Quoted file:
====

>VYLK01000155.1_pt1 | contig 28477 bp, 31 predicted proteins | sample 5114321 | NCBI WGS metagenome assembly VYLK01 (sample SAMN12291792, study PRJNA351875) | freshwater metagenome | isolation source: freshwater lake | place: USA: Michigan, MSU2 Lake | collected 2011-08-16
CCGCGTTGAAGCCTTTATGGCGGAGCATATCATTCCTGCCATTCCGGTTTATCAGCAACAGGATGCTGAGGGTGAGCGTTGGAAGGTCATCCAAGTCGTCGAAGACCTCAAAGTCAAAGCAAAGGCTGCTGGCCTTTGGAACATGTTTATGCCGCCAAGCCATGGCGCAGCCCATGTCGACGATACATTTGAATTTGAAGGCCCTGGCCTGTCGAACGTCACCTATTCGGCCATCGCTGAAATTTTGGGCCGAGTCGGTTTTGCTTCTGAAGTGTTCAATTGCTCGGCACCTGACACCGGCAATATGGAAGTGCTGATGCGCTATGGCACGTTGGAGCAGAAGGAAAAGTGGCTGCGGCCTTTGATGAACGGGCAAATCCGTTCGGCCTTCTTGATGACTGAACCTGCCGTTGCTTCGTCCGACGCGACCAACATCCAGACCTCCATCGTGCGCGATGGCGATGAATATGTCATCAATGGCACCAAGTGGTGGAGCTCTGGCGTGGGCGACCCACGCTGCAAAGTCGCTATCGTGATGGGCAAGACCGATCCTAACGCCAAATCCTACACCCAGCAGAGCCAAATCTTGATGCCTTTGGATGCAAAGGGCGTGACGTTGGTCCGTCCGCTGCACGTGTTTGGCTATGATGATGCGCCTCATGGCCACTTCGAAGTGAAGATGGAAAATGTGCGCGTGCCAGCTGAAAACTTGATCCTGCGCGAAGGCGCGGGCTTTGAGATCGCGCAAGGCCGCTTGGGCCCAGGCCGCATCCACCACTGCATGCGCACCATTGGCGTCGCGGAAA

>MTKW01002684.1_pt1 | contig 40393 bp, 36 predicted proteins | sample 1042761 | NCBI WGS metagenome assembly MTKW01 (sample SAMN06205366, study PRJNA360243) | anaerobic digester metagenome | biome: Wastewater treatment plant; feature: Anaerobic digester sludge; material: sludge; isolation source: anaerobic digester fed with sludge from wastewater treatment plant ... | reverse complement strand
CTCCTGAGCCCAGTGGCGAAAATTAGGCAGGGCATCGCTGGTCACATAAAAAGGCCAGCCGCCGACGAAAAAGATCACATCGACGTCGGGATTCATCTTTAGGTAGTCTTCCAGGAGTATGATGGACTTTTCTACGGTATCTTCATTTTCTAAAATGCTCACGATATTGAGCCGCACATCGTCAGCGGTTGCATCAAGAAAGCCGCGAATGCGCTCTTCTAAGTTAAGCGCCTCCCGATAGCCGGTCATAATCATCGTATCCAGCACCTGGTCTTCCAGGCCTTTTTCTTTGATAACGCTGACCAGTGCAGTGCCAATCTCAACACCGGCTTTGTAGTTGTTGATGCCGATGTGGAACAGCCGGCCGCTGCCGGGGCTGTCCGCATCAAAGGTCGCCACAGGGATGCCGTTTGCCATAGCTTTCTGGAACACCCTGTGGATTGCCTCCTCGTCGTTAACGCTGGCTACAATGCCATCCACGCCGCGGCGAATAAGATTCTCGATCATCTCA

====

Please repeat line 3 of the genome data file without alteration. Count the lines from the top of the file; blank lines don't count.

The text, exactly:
>MTKW01002684.1_pt1 | contig 40393 bp, 36 predicted proteins | sample 1042761 | NCBI WGS metagenome assembly MTKW01 (sample SAMN06205366, study PRJNA360243) | anaerobic digester metagenome | biome: Wastewater treatment plant; feature: Anaerobic digester sludge; material: sludge; isolation source: anaerobic digester fed with sludge from wastewater treatment plant ... | reverse complement strand